Google Lens on Steroids: With FTP and Multithreading

Necessity meets resourcefulness !! Let’s unveil a relatively good alternative to Google’s Cloud Vision API – one that leverages freely available tools, such as FTP, Multithreading Python code, and services generously provided by Google to public. This fusion offers a cost-effective solution, affectionately known as the “poor man’s alternative,” that empowers users to harness the capabilities of Google Lens without breaking the bank, assuming you have one to break, I for one, don’t.  While Google’s Cloud Vision API undoubtedly offers a wealth of image processing capabilities, it comes at a cost. This alternative, where we employ freely available tools and services to achieve similar results without incurring hefty expenses. 


FTP: The Gateway to Image Hosting

Our journey commences with the use of FTP, a universally accessible and cost-free protocol for transferring files. With FTP, we can bridge the gap between local storage and remote servers, allowing users to securely upload images to a hosted repository. This makes image sharing, storage, and retrieval seamless and budget-friendly. For this purpose I am using my own shared hosting storage for hosting the images that need to be digitized and FTP access that are provided by the web hosting services. 

Multithreading Python Code: Maximizing Efficiency

To further amplify our resourcefulness, we employ Multithreading Python code. This elegant solution enables us to process multiple tasks concurrently, significantly enhancing efficiency. By optimizing the usage of available resources, we ensure that OCR tasks are completed swiftly and cost-effectively. In our case we will run multiple instances of google chrome to exponentially speed up the process of digitizing using the free version of google lens services provided by Google. 

Google Lens: The Unstoppable OCR Engine

At the heart of our alternative lies Google Lens, a versatile and free tool provided by Google. Leveraging this formidable OCR engine, we achieve remarkable accuracy in extracting text from images. The integration of Google Lens into our cost-effective solution allows us to maintain high standards of quality without the added expense.  Here is the url that allows to “lens” the online images:<your_url>

The Symphony

And once we have these prerequisites we can orchestrate the integration of these free tools and services, we witness some resourcefulness unfold. This solution offers a balance between cost savings and performance excellence. This “poor man’s alternative” to the Cloud Vision API is a testament to “if it ain’t broke don’t fix it” – this just works.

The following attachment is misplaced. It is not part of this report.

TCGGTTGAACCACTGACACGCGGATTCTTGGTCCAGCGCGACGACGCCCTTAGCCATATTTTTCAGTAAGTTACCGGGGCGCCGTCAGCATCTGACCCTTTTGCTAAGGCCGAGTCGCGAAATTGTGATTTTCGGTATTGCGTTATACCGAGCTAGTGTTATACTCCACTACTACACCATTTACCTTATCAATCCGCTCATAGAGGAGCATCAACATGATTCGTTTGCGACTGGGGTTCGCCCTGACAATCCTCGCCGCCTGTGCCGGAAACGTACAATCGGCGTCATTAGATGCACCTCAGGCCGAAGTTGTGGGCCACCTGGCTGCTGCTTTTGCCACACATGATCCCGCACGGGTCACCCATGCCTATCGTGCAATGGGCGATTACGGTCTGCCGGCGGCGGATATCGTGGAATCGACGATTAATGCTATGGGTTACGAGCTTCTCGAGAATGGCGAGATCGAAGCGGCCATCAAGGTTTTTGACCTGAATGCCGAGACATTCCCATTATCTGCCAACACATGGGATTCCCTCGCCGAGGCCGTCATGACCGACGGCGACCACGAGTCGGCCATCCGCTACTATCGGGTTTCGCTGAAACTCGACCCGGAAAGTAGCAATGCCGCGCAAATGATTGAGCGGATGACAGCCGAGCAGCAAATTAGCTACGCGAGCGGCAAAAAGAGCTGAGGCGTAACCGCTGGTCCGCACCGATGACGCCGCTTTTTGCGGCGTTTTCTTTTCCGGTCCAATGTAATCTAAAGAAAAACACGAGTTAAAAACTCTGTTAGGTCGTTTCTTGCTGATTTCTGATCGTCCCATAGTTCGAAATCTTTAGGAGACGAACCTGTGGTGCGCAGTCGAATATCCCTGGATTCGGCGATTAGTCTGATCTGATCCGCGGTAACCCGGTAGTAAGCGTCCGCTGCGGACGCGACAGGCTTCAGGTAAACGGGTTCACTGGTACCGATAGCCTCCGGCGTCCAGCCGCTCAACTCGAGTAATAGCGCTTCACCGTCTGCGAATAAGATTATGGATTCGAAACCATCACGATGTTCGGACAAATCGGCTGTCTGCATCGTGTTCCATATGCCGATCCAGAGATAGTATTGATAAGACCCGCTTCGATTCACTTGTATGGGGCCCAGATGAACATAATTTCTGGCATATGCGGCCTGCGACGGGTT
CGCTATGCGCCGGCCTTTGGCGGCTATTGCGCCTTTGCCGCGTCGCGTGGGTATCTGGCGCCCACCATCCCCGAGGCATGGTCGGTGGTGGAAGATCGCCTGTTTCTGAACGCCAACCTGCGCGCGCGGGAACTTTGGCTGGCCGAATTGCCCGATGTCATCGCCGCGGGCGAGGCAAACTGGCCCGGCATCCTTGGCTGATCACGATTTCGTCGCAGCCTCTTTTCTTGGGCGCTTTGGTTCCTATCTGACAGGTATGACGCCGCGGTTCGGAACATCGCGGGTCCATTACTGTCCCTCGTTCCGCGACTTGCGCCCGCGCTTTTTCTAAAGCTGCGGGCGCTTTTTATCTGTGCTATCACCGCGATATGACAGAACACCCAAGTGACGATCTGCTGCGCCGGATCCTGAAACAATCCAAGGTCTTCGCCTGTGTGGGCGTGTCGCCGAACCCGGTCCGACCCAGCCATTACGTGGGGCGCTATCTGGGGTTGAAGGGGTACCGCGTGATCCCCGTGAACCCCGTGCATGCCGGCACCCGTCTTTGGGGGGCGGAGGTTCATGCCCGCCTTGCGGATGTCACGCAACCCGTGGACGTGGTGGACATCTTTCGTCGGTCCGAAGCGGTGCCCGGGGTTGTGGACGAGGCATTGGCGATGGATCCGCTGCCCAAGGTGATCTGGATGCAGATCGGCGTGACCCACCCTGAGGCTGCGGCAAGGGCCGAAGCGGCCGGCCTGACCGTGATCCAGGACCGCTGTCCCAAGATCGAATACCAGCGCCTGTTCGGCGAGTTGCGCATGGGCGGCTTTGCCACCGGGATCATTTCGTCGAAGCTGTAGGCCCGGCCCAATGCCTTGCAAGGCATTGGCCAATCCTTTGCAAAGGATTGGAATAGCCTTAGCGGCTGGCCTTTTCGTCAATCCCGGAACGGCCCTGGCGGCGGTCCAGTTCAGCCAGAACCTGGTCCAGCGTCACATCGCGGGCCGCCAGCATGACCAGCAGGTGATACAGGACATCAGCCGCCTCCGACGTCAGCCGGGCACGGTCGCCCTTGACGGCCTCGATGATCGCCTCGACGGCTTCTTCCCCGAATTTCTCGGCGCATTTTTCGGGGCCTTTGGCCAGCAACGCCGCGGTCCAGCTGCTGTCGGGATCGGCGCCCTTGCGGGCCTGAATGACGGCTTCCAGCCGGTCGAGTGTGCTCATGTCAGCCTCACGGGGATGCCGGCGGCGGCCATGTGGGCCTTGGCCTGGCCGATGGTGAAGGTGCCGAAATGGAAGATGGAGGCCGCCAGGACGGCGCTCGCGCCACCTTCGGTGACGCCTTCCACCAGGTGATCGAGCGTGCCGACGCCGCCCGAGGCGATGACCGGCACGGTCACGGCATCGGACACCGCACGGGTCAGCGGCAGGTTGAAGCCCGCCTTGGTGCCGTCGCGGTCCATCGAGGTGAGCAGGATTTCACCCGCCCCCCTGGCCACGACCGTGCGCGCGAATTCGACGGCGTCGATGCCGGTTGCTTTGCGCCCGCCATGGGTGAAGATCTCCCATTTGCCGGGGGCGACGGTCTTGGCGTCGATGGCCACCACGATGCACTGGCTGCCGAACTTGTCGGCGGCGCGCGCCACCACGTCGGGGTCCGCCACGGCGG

Understanding the Code

How it works

This Python script uploads images to an FTP server and then performs Optical Character Recognition (OCR) on these images using Google Lens through Selenium. The OCR results are saved to text files with the same name as the images.

  1. It imports necessary Python libraries and sets up locks and semaphores for thread synchronization.
  2. The upload_image_to_ftp function connects to an FTP server, uploads an image from a local path, generates a URL for the uploaded image, and prints the URL.
  3. The process_image function uses a new instance of Google Chrome (controlled by Selenium) to perform OCR on an image. It opens the Google Lens URL, clicks on the text, selects the text, and then extracts the OCR result, which is printed to the console. It also saves the OCR result to a text file.
  4. FTP server credentials and the local image folder path are provided.
  5. The script lists all files in the specified image folder with certain file extensions (e.g., .jpg, .jpeg, .png, .gif, .bmp), uploads each image to the FTP server, and creates a separate thread for processing each image using the process_image function.
  6. The script then waits for all threads to finish processing before exiting.

Things to keep in mind

  1. Ensure that you have the necessary Python libraries installed, including ftplib, os, threading, and selenium. Additionally, you’ll need the Chrome WebDriver for Selenium, which should be installed and accessible in your system’s PATH.
  2. You may need to adjust the number of concurrent Chrome instances (chrome_semaphore) based on your system’s capabilities and resource constraints. In my case, I am using my humble Ryzen 5, for which I limited the chrome processes to 20 – and that utilized by CPU almost completely.